Ticks Get Tacky!

“My head hurts!” I take a look at the area he is rubbing just behind his ear and above the hairline and all I can see is reddening. It is a little swollen and pretty warm to touch. Two or three days later it is still annoying him and now it is becoming painful. I look again and perhaps there is a small bite in the hair, just above the redness, but it is hard to tell.

A few days later Alan is shivering then going hot and cold again. He gives in and goes to bed. We think it is probably a cold, with a sore throat and much sniffling.  He is force-fed vitamin C tabs and, although the weather is not cold, it is cool and he soon resorts to violent shivers. He now has to take aspirin to lower this fever as well! I need to explain at this point that he has no spleen, so is highly susceptible to infections and does not have the means to fight them properly, although he seems to exhibit SOME immunity these days.

The next day he is up late (still hot) and the pain in his head is also a pain in the neck! (Not me gov … honest!) I wander off to do the chores. On my return, he is on the step (or what there IS of it as he was rebuilding it! … good timing, that one!). His face is pallid and he is not a happy bunny!  He is holding his head and announces, “I think I’m going to be sick!” and promptly complies. I scurry inside for the prerequisite bowl and back for the towel and, hearing a strange sound, turn to see him flumped on the ground … right where the step used to be! I lift him up to see that he fell on his head and his face is bleeding. He is still not conscious but is breathing. The contents of the bowl are strewn around. I have to decide whether to try and lift him UP onto the relatively clean and smooth step or over the rubble onto the ground, when he comes round.

That evening he tries to restore some level of comfort and dignity with a good, old fashioned bath.  I then see he has a rash around his shoulders!  …. back to the internet! I spend some time quizzing the internet. He has eaten the same as me but for the tablets. It all seems like one thing affecting him over quite a few days. We decide that the most likely thing is rubella. So it will run its course and the rash should disappear in 3-5 days. There is, however, the niggling doubt that it could be Lyme’s Disease, which is contracted from tick bites. We never saw a tick on him so it is easy to dismiss, but ..? Perhaps this is the bull’s-eye rash that is described. He could have had a tick on his scalp. Some ticks inject an anaesthetic with their bite, so you don’t always feel them.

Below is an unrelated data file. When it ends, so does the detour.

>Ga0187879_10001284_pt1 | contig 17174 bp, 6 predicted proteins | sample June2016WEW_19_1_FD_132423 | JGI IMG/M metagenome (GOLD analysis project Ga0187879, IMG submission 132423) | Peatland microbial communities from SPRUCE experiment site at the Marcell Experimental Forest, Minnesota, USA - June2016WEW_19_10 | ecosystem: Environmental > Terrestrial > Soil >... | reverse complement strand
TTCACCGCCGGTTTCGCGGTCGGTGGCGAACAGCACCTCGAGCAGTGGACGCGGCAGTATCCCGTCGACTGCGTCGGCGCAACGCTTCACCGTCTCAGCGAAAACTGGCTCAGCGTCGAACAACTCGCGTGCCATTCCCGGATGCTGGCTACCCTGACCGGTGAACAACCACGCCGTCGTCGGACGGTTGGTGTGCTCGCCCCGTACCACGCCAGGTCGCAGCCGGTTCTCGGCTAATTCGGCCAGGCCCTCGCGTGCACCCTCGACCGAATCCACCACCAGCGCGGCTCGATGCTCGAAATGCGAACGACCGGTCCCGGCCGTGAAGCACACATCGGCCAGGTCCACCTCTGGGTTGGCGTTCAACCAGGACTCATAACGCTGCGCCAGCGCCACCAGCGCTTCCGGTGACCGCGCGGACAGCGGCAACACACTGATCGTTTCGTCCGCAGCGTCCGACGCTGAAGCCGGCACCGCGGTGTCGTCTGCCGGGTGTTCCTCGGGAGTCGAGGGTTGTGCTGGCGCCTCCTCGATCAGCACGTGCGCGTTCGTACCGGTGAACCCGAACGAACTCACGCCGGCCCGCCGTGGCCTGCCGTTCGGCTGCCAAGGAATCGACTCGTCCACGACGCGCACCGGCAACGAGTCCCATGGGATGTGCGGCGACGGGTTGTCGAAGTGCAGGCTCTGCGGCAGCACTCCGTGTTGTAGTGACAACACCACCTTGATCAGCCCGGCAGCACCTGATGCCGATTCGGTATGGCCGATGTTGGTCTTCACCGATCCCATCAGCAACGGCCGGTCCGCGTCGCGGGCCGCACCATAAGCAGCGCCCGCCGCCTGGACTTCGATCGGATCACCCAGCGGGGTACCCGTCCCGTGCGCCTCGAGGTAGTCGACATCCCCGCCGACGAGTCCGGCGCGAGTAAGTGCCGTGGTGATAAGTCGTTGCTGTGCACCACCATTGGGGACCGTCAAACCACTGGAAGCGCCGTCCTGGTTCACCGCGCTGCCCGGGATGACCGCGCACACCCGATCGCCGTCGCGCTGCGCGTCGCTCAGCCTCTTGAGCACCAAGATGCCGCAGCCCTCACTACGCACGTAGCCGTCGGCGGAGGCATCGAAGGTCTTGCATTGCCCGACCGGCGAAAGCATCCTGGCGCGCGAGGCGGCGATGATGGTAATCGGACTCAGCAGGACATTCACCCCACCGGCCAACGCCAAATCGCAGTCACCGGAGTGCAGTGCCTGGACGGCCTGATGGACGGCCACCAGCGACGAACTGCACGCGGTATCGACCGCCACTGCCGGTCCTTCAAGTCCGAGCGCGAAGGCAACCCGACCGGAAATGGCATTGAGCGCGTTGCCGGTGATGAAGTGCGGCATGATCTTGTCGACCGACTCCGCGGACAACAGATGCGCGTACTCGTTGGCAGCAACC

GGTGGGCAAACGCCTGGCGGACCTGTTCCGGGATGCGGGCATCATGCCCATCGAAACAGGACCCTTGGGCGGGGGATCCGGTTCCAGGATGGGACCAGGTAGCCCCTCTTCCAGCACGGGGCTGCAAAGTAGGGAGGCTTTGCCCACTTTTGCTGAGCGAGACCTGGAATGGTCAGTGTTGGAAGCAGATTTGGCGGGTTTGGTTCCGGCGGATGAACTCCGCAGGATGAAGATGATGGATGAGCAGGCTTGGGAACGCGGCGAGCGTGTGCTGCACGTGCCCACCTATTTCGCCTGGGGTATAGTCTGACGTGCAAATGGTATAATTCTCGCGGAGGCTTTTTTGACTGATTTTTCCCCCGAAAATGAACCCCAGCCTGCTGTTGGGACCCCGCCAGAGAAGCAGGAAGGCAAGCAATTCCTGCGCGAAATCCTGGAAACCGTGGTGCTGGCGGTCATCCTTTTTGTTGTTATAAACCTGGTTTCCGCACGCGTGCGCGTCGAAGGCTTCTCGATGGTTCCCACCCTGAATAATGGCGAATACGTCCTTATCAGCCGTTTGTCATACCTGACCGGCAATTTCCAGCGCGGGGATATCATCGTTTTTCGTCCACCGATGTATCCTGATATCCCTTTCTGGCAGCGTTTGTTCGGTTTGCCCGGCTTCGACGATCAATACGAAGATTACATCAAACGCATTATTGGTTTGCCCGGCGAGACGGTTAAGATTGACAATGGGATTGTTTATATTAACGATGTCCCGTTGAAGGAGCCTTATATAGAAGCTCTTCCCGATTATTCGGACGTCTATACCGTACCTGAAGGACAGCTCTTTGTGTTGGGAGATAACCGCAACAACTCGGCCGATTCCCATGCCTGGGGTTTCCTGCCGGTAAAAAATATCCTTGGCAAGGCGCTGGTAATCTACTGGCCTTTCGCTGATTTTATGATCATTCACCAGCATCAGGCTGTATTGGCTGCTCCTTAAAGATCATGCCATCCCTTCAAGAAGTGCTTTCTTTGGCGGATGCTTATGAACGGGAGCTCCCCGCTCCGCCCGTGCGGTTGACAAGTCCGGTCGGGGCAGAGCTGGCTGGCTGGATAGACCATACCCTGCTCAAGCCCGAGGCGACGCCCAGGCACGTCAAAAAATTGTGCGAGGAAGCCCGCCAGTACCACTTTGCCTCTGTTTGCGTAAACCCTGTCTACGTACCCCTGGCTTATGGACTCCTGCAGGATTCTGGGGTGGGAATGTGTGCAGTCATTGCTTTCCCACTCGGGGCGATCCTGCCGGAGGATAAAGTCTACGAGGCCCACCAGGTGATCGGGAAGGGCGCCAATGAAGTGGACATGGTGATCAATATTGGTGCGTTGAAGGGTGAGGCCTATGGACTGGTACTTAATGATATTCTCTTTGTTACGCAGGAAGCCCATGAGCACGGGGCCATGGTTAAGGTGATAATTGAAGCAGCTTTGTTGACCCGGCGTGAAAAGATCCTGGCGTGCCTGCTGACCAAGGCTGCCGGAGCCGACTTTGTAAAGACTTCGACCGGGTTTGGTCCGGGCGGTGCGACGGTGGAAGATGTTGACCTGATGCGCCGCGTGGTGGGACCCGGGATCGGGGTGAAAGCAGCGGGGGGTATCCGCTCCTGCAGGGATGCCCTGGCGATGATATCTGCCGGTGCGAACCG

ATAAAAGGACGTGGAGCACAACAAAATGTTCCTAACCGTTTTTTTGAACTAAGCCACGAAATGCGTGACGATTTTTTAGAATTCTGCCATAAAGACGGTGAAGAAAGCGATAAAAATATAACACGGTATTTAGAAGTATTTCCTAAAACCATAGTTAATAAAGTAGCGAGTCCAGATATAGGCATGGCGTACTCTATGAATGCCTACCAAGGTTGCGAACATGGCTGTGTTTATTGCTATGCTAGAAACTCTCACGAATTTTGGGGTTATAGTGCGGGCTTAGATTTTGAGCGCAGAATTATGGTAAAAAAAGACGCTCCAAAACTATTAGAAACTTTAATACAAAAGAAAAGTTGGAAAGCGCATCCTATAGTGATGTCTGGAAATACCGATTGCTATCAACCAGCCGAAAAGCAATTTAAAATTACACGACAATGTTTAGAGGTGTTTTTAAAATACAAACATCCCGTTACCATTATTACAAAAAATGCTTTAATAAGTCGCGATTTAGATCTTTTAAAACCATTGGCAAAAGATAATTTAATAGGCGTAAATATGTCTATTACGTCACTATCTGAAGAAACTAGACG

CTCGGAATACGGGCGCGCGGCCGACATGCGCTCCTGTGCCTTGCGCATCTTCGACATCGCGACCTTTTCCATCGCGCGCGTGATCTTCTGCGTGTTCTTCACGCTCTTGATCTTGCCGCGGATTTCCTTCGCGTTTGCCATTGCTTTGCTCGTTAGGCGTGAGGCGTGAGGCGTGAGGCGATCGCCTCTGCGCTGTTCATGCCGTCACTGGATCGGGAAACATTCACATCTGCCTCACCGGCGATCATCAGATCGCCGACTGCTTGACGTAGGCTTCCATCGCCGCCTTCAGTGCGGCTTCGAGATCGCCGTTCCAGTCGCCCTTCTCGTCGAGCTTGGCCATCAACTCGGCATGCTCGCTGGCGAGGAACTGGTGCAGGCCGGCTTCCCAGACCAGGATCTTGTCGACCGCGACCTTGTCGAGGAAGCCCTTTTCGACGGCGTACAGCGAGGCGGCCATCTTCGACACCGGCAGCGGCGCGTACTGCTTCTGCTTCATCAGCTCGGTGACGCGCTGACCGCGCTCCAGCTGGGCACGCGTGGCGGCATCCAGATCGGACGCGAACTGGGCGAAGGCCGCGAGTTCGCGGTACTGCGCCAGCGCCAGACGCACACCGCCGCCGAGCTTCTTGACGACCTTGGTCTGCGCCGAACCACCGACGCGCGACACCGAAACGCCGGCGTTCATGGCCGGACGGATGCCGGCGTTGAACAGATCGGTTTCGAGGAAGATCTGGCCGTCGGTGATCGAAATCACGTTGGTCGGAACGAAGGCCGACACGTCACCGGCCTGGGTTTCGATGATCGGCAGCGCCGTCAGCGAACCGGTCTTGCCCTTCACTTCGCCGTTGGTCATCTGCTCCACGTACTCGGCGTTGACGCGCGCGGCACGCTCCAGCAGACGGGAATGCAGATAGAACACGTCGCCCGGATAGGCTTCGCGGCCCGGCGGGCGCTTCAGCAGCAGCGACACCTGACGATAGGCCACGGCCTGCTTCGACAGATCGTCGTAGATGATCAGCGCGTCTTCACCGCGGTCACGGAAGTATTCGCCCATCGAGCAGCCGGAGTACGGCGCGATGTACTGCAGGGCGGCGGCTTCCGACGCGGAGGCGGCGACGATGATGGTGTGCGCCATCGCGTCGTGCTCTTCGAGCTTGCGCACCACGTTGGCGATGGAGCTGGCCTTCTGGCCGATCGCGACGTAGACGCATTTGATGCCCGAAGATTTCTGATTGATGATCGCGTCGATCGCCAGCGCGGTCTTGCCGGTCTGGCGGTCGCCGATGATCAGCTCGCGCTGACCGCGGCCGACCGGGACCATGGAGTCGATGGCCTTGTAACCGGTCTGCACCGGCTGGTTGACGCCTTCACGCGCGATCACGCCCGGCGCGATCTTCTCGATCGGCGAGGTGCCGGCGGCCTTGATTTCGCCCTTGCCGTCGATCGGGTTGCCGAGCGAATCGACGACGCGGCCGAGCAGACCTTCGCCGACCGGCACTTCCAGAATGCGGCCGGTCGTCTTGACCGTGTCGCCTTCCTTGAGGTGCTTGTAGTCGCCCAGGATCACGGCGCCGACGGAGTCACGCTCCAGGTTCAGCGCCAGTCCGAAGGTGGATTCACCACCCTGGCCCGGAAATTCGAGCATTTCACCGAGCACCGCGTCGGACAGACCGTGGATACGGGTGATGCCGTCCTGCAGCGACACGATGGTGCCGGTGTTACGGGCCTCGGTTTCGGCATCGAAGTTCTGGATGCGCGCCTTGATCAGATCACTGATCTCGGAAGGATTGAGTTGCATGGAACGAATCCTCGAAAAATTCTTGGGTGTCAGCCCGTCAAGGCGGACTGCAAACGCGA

We decide we really need to find out what it is. A blood test will confirm for us. I go to the Centro de Saude and ask. I explain that Alan is at home in case of crossing paths with a pregnant lady, as rubella can cause serious problems for a foetus of someone without immunity to it. She sends us to the hospital as they have no facilities for isolation at the center. We are given a number to call. When I call it, it is a diagnostic and information service and not the number of the hospital!

We give up! Well, almost. The five days of rash should be up and there is no sign of it going anywhere except on Alan! It has spread onto his torso and down his limbs. Not itchy, just blotches; even his palms seem blotchy.  The nausea has subsided and the headache too, but they are still there! He still has feverish chills and sweating and no appetite. OK so we really should get this checked. Rubella is now more doubtful and Lyme’s does not have a rash of this kind. Hmmm!

We phone the hospital to find out what we have to do as it just could still be rubella. We arrive to be sent on a merry dance that finally results in Alan being in a busy room with lots of people, including young and some pregnant women. So much for isolation. We keep away as much as possible. I read the signs for Ebola and wince at the thought. Most people would not know if they had it and if suspected, then their procedures are still soooooo ineffectual I think – woe betide the inhabitants of Viseu! Oh … and the rest of us too!

Finally! Alan is seen by the triage nurse at 5:47pm. Well, it is about 2am when we see a doctor to look at the results of the tests. We threatened to leave just before midnight and they kept us there with comments that it was not rubella and unlikely to be Lyme’s.

It seems he has (had? …. I hope!!) Rocky Mountain Fever. This is also passed on by ticks and requires the same treatment as Lyme’s. Antibiotics, but one that is a narrow range one, i.e. used for only a few bacteria. This disease did not appear on my internet search.

The doctor wants to admit Alan but is surprised when we decline. It is my guess that he wanted to keep him under observation as this bug can cause major organ breakdown!!! and can be fatal if untreated – especially for someone with no spleen. However, we thought Alan would be better able to recover at home with Nurse Kathy. The doc rushes to get the first dose into him as time is important, especially having spent nine hours mostly waiting.

Within 24 hours Alan is eating again and seems much more ‘with it’. The rash is just identifiable 36 hours later. He still needs to be checked three days after the start of the antibiotics to ensure his internal organs are not adversely affected, but all is looking good so far!  Roll on normality!

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Kathy Clarke

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